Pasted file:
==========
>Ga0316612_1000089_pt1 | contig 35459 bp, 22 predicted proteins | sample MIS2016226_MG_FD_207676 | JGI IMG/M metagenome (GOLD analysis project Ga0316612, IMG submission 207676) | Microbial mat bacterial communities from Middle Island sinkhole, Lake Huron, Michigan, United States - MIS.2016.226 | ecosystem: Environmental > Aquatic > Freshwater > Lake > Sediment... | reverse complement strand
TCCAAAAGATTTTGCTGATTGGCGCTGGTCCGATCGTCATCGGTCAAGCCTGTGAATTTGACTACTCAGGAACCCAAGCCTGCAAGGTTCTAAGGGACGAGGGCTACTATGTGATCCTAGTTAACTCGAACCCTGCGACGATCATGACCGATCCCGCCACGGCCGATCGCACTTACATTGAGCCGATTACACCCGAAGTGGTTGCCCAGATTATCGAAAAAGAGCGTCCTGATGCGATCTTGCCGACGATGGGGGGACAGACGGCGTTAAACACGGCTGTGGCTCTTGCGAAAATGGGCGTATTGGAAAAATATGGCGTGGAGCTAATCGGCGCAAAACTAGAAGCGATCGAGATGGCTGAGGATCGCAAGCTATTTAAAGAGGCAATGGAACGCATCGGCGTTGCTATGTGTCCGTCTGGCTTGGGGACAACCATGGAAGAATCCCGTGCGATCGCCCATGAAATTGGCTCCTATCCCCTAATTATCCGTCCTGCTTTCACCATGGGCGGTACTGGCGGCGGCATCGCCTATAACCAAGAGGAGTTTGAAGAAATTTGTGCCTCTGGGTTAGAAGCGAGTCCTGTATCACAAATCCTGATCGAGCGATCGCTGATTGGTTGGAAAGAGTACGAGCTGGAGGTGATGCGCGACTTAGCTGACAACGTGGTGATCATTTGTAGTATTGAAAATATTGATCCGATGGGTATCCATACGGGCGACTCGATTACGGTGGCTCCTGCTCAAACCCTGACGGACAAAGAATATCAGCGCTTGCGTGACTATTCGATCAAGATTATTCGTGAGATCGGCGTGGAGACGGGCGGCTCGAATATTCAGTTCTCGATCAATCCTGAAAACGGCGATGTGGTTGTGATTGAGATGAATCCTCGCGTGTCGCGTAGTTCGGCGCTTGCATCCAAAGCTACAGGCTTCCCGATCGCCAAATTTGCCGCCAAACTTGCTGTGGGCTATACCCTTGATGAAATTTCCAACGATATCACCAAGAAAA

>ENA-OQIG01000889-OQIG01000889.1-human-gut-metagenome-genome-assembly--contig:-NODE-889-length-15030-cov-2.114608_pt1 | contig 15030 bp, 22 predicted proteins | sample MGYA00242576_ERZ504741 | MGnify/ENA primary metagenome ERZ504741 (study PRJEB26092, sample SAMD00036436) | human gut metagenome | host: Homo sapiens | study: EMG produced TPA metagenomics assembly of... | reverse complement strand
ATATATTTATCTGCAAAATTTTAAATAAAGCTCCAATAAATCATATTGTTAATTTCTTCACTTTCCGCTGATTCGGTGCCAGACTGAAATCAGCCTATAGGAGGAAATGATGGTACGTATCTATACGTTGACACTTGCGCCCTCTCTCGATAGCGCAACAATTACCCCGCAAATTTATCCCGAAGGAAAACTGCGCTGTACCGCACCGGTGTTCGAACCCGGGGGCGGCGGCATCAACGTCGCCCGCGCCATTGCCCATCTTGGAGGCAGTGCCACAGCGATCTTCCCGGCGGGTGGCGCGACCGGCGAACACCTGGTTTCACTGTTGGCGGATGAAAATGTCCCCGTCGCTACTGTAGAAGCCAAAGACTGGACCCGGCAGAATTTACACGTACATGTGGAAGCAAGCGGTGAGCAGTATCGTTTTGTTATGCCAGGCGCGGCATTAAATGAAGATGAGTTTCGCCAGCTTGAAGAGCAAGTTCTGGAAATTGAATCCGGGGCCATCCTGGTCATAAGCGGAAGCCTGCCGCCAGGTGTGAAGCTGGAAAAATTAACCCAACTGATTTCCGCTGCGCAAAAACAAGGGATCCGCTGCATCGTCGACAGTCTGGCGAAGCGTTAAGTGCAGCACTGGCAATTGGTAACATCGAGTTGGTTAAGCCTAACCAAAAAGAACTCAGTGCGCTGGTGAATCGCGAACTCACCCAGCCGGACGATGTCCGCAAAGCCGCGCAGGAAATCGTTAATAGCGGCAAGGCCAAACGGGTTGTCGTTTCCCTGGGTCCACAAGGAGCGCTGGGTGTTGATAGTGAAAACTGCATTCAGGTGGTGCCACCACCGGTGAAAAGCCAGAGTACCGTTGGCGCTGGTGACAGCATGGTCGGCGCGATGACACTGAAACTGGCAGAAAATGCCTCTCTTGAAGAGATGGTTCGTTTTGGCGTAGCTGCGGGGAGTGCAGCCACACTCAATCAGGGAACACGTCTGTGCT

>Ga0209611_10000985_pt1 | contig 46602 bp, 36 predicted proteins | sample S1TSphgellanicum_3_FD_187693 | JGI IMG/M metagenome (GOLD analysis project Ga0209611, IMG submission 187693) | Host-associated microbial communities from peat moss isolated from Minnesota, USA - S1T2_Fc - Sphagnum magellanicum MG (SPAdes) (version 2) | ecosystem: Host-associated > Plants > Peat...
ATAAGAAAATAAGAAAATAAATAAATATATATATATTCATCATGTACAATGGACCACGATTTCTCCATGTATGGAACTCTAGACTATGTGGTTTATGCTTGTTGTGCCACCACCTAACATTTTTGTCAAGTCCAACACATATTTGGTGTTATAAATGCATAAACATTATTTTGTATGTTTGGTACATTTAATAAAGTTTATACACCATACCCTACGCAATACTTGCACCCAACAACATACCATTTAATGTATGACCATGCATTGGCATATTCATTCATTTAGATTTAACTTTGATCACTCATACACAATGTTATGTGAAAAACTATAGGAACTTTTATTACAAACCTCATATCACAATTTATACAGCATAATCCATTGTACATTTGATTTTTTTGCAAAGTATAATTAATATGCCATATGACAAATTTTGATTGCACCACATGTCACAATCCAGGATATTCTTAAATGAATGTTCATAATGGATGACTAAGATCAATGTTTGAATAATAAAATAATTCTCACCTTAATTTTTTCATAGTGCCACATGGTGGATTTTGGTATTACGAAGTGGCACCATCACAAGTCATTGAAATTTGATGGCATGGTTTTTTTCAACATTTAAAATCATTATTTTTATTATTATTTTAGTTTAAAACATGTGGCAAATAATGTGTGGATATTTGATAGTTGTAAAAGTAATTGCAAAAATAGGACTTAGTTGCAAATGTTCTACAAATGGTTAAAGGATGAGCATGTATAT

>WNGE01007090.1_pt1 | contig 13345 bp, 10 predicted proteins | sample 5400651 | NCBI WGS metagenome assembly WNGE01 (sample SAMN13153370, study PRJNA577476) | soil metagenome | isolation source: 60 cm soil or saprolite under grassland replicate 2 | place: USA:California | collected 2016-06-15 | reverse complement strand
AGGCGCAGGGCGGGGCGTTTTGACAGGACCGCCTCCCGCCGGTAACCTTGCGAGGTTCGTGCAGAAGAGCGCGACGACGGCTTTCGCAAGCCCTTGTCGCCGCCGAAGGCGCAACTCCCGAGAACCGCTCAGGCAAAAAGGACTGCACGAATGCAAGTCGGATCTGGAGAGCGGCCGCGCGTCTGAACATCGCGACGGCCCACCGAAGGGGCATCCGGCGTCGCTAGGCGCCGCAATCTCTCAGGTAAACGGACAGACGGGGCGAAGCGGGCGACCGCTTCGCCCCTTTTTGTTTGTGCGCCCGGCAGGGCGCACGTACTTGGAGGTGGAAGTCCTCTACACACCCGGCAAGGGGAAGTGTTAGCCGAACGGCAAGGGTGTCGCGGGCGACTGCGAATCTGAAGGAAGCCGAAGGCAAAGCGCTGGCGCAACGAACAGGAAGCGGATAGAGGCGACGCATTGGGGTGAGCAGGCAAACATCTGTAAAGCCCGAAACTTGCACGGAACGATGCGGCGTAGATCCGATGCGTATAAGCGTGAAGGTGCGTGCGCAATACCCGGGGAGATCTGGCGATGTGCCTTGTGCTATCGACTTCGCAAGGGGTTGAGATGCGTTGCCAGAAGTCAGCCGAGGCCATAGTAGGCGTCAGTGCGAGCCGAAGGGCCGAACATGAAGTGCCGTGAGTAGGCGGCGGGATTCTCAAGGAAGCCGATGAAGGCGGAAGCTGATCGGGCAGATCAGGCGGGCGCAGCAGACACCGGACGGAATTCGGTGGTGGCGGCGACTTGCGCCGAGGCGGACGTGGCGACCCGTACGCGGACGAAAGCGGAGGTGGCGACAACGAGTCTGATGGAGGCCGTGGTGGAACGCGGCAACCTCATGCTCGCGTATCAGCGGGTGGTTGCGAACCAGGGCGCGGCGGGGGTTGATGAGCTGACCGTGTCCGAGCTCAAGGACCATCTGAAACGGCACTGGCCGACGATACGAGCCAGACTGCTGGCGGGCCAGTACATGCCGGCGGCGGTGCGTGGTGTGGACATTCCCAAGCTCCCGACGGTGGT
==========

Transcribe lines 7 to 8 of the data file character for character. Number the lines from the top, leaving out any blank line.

>WNGE01007090.1_pt1 | contig 13345 bp, 10 predicted proteins | sample 5400651 | NCBI WGS metagenome assembly WNGE01 (sample SAMN13153370, study PRJNA577476) | soil metagenome | isolation source: 60 cm soil or saprolite under grassland replicate 2 | place: USA:California | collected 2016-06-15 | reverse complement strand
AGGCGCAGGGCGGGGCGTTTTGACAGGACCGCCTCCCGCCGGTAACCTTGCGAGGTTCGTGCAGAAGAGCGCGACGACGGCTTTCGCAAGCCCTTGTCGCCGCCGAAGGCGCAACTCCCGAGAACCGCTCAGGCAAAAAGGACTGCACGAATGCAAGTCGGATCTGGAGAGCGGCCGCGCGTCTGAACATCGCGACGGCCCACCGAAGGGGCATCCGGCGTCGCTAGGCGCCGCAATCTCTCAGGTAAACGGACAGACGGGGCGAAGCGGGCGACCGCTTCGCCCCTTTTTGTTTGTGCGCCCGGCAGGGCGCACGTACTTGGAGGTGGAAGTCCTCTACACACCCGGCAAGGGGAAGTGTTAGCCGAACGGCAAGGGTGTCGCGGGCGACTGCGAATCTGAAGGAAGCCGAAGGCAAAGCGCTGGCGCAACGAACAGGAAGCGGATAGAGGCGACGCATTGGGGTGAGCAGGCAAACATCTGTAAAGCCCGAAACTTGCACGGAACGATGCGGCGTAGATCCGATGCGTATAAGCGTGAAGGTGCGTGCGCAATACCCGGGGAGATCTGGCGATGTGCCTTGTGCTATCGACTTCGCAAGGGGTTGAGATGCGTTGCCAGAAGTCAGCCGAGGCCATAGTAGGCGTCAGTGCGAGCCGAAGGGCCGAACATGAAGTGCCGTGAGTAGGCGGCGGGATTCTCAAGGAAGCCGATGAAGGCGGAAGCTGATCGGGCAGATCAGGCGGGCGCAGCAGACACCGGACGGAATTCGGTGGTGGCGGCGACTTGCGCCGAGGCGGACGTGGCGACCCGTACGCGGACGAAAGCGGAGGTGGCGACAACGAGTCTGATGGAGGCCGTGGTGGAACGCGGCAACCTCATGCTCGCGTATCAGCGGGTGGTTGCGAACCAGGGCGCGGCGGGGGTTGATGAGCTGACCGTGTCCGAGCTCAAGGACCATCTGAAACGGCACTGGCCGACGATACGAGCCAGACTGCTGGCGGGCCAGTACATGCCGGCGGCGGTGCGTGGTGTGGACATTCCCAAGCTCCCGACGGTGGT